The 1970s. While many a sequin and disco track came from this era, the gloriously gilded decade also gifted us with the birth of punk subculture.
Flare jeans and hot pants are replaced with fishnets and brightly dyed hair. The popular synthesized beats of disco contradicted by the subversive grit of punk. With the passing of time both subculture and the mainstream pass as well, but the roots of a movement always linger as we move forward.
Believe it or not, the subculture in present day Charleston isn’t a far cry from the punk movement of the 70s. There’s definitely a pushback against popular culture that lies between the bricks of the worn streets.
From left to right: Billard, Peralta, and Byrnes
Enter: WoodChuck. Caitlin Billard, Gee Peralta, and Caralie Byrnes began the online art mag after being inspired by a history of Rock & Roll course Billard took at the College of Charleston. They wanted to create an online space that reflected the pulse of the city, similarly to their music enthusiast predecessors.
As a collective, the trio goes by Chucktown Underground and they use WoodChuck as a vehicle to spotlight local artists making waves beneath the surface of the Charleston music scene.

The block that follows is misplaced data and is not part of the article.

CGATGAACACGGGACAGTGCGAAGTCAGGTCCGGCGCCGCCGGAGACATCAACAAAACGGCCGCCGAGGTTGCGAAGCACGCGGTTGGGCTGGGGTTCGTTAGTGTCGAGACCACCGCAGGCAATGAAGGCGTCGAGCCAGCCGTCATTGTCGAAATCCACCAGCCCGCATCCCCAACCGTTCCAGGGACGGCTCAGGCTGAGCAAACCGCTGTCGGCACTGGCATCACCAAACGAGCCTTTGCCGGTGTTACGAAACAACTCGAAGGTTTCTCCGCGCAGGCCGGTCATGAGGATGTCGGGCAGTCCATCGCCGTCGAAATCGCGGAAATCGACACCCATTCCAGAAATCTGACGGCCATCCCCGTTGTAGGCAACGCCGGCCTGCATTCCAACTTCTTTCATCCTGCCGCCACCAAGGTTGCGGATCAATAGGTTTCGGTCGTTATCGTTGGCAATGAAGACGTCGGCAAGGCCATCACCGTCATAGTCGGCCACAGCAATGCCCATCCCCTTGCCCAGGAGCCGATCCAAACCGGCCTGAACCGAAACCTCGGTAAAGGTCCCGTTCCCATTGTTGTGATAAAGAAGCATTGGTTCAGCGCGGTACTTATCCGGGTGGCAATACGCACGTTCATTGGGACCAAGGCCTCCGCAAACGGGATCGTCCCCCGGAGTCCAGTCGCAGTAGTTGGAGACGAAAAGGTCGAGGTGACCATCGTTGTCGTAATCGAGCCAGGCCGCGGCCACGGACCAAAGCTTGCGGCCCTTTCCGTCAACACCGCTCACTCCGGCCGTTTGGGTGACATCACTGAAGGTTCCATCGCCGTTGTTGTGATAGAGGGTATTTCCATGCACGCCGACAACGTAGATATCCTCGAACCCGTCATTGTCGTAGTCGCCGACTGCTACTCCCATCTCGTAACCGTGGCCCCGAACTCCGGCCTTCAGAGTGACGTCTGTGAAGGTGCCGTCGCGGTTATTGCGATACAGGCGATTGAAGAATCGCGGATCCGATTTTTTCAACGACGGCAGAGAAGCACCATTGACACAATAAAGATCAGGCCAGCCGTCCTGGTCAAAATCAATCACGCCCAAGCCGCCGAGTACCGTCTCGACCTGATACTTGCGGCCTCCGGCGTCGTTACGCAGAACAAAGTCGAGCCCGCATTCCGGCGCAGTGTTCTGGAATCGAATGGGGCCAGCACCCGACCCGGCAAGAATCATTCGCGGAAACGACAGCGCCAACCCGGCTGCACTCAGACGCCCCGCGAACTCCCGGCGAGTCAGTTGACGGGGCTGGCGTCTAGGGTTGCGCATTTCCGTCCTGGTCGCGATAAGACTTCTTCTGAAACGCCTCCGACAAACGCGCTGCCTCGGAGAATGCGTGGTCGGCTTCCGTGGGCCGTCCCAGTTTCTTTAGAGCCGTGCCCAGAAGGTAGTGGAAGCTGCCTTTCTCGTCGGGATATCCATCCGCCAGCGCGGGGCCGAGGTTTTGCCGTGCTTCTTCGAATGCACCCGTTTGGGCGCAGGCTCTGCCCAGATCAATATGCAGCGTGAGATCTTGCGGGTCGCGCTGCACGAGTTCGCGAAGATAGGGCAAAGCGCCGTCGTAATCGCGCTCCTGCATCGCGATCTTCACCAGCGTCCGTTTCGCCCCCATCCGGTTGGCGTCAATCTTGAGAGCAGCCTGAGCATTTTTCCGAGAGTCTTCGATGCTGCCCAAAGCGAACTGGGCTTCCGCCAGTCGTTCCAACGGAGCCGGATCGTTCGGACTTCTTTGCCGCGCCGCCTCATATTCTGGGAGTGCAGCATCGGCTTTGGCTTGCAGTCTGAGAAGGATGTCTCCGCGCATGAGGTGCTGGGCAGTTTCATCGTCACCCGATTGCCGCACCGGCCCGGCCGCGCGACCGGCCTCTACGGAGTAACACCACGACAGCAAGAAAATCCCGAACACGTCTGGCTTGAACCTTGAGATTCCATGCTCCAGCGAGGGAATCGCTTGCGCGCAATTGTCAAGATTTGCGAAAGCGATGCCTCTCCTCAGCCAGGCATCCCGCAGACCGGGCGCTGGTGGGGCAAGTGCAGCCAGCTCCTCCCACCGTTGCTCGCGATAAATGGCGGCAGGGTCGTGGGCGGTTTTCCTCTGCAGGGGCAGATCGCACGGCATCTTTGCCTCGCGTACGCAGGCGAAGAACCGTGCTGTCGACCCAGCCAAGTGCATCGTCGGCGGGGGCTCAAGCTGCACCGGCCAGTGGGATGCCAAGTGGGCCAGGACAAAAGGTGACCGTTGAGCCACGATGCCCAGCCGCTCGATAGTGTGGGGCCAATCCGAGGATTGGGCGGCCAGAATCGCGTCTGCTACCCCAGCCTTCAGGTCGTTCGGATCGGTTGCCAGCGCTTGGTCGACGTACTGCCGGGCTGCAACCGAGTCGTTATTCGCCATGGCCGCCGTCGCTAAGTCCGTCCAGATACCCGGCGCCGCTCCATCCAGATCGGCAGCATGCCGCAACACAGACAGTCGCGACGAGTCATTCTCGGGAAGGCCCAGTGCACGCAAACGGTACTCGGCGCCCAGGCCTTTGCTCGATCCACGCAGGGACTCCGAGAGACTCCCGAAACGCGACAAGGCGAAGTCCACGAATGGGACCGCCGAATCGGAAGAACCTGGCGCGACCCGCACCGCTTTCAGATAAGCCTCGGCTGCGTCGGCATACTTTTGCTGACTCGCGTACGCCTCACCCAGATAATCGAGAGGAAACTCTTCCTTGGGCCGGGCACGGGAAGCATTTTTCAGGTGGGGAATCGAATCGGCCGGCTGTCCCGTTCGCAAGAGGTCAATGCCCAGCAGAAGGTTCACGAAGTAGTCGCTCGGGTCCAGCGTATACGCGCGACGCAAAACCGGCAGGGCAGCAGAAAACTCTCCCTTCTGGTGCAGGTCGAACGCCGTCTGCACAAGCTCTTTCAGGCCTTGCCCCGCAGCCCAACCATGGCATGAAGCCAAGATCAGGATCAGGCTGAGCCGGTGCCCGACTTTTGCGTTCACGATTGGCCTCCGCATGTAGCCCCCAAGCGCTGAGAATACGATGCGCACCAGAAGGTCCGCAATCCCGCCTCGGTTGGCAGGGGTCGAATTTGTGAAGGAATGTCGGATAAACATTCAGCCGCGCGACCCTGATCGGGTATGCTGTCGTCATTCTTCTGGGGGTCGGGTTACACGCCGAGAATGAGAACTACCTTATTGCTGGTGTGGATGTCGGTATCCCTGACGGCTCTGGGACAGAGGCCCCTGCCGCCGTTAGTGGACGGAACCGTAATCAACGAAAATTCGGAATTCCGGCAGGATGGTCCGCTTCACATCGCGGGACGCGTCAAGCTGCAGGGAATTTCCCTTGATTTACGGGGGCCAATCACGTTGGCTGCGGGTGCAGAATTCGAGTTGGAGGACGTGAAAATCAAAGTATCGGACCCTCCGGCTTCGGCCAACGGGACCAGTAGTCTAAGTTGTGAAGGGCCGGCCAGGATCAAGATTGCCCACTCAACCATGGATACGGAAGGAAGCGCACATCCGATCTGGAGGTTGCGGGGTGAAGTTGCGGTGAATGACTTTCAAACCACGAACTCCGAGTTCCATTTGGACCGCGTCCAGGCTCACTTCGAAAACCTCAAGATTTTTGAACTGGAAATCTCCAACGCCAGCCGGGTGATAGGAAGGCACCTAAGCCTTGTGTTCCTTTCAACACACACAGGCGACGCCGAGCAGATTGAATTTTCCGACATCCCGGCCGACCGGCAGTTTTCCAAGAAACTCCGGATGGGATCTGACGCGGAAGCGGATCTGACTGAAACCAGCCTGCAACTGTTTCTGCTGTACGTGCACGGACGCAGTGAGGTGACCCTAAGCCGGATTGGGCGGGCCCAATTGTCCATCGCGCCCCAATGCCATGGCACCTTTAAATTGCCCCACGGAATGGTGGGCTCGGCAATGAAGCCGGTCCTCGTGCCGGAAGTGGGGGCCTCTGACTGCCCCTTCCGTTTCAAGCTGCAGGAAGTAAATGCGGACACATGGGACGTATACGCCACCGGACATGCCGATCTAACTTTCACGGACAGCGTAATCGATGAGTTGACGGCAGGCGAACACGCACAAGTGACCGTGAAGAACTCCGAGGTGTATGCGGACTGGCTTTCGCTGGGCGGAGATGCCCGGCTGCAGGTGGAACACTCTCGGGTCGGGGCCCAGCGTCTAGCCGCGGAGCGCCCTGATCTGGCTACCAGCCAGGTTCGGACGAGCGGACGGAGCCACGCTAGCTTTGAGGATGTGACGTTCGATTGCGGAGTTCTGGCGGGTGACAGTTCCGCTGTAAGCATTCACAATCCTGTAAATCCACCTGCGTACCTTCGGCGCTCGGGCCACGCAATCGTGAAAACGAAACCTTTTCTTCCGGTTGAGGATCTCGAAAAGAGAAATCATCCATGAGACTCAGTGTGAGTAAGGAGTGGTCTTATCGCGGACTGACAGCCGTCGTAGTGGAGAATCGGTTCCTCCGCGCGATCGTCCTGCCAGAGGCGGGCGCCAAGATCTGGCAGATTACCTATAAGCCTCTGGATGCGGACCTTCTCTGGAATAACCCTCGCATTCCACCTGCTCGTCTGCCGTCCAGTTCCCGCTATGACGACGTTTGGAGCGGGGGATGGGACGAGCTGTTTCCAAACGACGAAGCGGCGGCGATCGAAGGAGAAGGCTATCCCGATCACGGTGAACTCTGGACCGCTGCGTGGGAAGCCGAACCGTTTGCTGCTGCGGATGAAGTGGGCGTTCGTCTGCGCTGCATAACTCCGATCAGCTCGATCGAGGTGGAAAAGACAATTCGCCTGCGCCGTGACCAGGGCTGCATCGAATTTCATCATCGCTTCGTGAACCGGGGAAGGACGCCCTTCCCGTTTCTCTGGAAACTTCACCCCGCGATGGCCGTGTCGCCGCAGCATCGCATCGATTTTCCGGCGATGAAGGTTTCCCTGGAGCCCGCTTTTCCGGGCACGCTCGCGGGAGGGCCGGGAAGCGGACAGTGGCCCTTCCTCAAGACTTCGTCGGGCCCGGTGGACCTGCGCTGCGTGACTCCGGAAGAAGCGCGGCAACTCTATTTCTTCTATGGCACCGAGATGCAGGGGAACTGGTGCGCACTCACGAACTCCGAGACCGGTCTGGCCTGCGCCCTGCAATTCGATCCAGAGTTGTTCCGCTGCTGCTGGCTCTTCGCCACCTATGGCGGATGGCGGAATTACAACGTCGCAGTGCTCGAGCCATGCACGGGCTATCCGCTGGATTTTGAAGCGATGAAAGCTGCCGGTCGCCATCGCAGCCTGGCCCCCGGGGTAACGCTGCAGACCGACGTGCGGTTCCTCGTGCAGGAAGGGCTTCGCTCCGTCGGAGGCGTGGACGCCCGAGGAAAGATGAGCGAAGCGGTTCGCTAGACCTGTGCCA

Billard and Peralta both major in Arts Management with a focus on the music industry and Byrnes majors in English. This combination of their different strengths and interests is reflected in WoodChuck’s structure.
One of the key features of the site is the Press Passes, which are lengthy, detailed articles that explore the artists themselves.“It’s a broader scope of who they are as a person, not just the projects they’re working on,” says Byrnes. Billard and Byrnes write all of these Press Passes and smaller articles together, and Peralta photographs the featured artists.
WoodChuck undeniably has subtle influences from niche zines of the 70s, but the online format allows them to reach a broader audience. Though their focus is shifted towards more underground artists, they’re not exclusive about who they choose to highlight. “We want to support all local art regardless of personal preference. We’re just fortunate to live in a city with a lot of talent,” Billard notes. It’s true that Charleston isn’t short on gifted young artists and this growing community not only wants to be heard but wants to support itself. This provides WoodChuck with a sort of grassroots fan base, keeping the spirit alive and keeping interest circulating. Peralta notes, “a lot of the artists really go out of their way to support us.” Even more importantly, WoodChuck aims to inspire local music lovers to invest in local artists. They even have a Spotify playlist filled with Charleston-based artists so discovering local musicians is made that much easier. Without mohawks or ripped tee shirts, the Chucktown Underground trio is using their unfiltered platform to promote and preserve the spirit of Charleston, much like their punk predecessors.